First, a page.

UK food exporters demand ‘urgent’ action over post-Brexit vet shortages

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The food and drink industry is demanding ‘urgent action’ from the government to address a severe shortage of vets to handle post-Brexit UK food exports.

Industry groups have warned that a sharp drop in the number of EU veterans registering to work in the UK since Brexit, coupled with a huge increase in paperwork for exporters, is creating an “unsustainable” staff shortage “.

Food producers estimate that Brexit-related bureaucracy, which has seen the number of official export forms to be completed increase 12 times since January 2021, is costing the industry £60million a year.

According to the British Veterinary Association, qualified vets are required to sign the very detailed Export Health Certificates, or EHCs, needed to send food to the EU post-Brexit, putting enormous pressure on Britain’s network of veterinarians.

The number of EHCs has risen from 29,000 in 2020 to more than 288,000 in 2021, according to official government figures, requiring the equivalent of 580,000 man-hours for vets.

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James Russell, senior vice-president of the BVA, said the fall in the number of registered vets in the EU since Brexit, coupled with the growing demand for veterinary certification, was creating “a storm of shortages” in the profession.

He added that moving vets from farm work to export certification work was just “robbing Peter to pay Paul”.

“The potential consequences are worrying. If we cannot find long-term solutions to veterinary labor shortages, we will see impacts on animal welfare, public health and international trade,” he warned.

Prior to Brexit, EU vets working in the UK were an essential part of the certification workforce, according to the BVA. However, since new immigration controls came into effect in January 2021, the number of people applying for jobs in Britain has fallen from 1,132 in 2019 to just 364 last year, according to Royal College data. of Veterinary Surgeons.

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Food industry groups estimate that absorbing the costs of new sanitary and phytosanitary measures – known as SPS controls – would require an additional £3billion in sales in the first year of Brexit.

The Food and Drink Federation, the industry lobby group, calculated that food sales to the EU fell by £2.4bn, or 23.7%, in the first three quarters of 2021 due to Brexit bureaucracy and Covid-19.

Karin Goodburn, director of the Chilled Food Association, said the figures were actually an underestimate of the total cost to the food industry, as they excluded the wider costs of the new bureaucracy for agri-food products.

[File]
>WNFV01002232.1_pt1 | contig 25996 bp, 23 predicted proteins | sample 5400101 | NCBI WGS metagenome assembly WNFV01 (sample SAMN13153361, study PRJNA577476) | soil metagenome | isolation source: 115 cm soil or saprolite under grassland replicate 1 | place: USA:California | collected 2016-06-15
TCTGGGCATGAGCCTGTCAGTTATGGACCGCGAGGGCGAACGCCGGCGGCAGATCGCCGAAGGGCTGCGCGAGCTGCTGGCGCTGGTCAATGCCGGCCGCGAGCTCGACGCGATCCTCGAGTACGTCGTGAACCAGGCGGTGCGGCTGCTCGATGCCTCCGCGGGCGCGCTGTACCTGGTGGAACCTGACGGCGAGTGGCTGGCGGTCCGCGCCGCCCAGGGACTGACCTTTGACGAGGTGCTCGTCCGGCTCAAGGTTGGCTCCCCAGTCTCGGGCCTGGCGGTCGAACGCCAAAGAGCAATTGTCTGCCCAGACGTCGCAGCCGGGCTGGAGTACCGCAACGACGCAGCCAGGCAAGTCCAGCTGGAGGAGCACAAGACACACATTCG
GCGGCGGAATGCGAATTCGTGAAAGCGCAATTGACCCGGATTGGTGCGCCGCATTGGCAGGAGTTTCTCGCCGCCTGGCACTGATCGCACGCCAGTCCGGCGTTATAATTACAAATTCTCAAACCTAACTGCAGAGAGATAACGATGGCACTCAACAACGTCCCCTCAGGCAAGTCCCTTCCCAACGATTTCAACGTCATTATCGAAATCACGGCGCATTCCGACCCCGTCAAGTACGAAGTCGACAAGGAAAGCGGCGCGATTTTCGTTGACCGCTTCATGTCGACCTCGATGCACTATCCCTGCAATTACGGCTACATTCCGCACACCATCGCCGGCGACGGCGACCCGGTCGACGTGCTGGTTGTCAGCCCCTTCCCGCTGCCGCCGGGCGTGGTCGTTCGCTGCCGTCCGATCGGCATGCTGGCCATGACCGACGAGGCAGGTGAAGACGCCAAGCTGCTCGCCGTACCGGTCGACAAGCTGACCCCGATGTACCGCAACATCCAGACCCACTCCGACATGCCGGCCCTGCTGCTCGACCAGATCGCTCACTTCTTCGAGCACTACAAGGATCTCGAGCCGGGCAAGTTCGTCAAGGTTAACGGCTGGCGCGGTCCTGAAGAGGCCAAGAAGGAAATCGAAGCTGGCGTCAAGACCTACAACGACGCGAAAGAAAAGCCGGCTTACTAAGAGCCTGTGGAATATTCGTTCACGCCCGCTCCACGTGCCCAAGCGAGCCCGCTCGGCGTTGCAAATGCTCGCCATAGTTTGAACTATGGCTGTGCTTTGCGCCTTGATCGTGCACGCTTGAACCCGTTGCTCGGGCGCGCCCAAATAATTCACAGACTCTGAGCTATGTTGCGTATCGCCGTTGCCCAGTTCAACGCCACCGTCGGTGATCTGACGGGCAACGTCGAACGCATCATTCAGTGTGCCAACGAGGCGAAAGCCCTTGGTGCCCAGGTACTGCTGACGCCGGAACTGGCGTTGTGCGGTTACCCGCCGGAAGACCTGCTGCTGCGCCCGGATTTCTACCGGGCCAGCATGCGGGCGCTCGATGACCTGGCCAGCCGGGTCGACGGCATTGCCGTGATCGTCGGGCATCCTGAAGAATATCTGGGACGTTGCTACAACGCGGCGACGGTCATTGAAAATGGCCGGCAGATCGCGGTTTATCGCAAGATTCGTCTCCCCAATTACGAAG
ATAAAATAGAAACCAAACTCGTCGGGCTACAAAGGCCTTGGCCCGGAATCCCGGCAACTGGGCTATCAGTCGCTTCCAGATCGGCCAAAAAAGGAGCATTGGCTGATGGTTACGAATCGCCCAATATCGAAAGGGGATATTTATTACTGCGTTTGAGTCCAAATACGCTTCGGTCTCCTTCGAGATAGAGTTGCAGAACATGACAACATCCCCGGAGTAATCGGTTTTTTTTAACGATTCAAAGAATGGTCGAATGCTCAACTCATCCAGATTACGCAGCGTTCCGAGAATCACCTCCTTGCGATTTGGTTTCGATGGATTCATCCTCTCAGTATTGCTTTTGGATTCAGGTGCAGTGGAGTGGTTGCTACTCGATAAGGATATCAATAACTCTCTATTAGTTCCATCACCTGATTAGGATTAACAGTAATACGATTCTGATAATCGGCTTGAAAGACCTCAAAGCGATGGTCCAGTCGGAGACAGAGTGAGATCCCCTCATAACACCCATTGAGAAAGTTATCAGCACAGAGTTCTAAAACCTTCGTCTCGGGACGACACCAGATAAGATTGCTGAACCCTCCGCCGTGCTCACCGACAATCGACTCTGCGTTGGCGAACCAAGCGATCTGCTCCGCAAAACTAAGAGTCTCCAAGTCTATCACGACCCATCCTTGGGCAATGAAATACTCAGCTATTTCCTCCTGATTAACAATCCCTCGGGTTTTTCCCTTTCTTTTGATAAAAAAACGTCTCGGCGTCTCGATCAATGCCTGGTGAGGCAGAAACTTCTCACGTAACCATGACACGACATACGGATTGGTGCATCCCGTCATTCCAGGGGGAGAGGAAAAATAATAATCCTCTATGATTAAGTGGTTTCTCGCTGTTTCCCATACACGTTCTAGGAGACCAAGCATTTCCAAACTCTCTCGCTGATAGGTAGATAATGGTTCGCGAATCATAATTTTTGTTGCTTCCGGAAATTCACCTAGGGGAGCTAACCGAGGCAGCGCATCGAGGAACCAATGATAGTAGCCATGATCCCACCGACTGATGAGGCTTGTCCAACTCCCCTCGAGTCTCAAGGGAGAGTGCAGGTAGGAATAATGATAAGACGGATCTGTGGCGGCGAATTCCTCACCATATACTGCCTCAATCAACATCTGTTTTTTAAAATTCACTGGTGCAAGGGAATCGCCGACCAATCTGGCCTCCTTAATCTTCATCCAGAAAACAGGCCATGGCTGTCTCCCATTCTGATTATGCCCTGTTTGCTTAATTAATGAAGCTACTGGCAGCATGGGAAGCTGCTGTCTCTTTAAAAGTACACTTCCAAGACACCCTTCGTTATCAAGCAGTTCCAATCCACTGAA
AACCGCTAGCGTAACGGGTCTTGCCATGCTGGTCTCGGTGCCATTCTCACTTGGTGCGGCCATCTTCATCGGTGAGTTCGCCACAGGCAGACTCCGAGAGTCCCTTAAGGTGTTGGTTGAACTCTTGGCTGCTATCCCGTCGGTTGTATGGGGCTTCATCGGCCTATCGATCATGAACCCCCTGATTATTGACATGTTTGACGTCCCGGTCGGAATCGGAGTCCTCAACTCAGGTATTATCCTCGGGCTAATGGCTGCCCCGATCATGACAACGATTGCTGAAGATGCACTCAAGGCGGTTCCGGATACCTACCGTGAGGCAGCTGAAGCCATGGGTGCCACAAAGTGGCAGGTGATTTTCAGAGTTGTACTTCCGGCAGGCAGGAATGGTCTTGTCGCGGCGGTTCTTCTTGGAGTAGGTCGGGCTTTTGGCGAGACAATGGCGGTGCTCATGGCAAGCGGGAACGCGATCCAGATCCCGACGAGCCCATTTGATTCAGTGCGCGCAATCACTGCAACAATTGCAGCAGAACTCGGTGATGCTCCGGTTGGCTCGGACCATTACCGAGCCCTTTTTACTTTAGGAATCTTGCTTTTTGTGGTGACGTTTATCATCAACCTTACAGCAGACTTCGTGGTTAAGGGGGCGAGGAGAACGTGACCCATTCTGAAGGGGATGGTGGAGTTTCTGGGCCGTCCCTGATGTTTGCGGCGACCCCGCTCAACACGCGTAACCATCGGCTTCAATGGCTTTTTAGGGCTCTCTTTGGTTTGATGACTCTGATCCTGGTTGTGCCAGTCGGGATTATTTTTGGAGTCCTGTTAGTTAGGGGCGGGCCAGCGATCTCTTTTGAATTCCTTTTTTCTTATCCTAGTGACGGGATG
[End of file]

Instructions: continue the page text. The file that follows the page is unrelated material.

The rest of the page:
Post-Brexit rules requiring detailed documentation of products of origin in composite products, such as ready meals or processed snacks, further strained the system, and many food companies stopped trading with the EU. EU accordingly, she said.

“Without urgent action, the situation will only deteriorate and there is no quick fix. For example, it takes over five years to train the vets we need to certify EHCs,” Goodburn added.

The SPS Certification Working Groupa cross-industry body that includes 26 food producer groups, from millers to pet food producers and shellfish farmers, is calling on the government to do more to facilitate the short-term recruitment of vets and speed up the process of digitizing certificates.

The group, chaired by Goodburn, is calling on the government to seek a formal SPS deal with Brussels to reduce controls – something the government has always ruled out on the grounds that it requires too much alignment with EU law.

The British Meat Processors Association said the BVA report highlighted that current export certification arrangements were “unsustainable”.

“The whole of the UK food industry needs a solution that removes the need for these processes and requires a full veterinary agreement with the EU based largely on some form of alignment. Not only will this reduce costs, but it will put veterinary resources back where they are needed,” the BMPA added.

Defra, the agriculture department, said it was taking steps to address the problem, including more funding, adding vets to the Home Office’s shortage professions list and tripling the number official veterinarians qualified to sign EHCs.

The ministry said it was also in discussion with the European Commission and would welcome any flexibility EU border checkpoints might offer in dealing with SPS issues.

“We continue to work closely with the meat processing and veterinary industries to alleviate any pressure in the market,” the department added.

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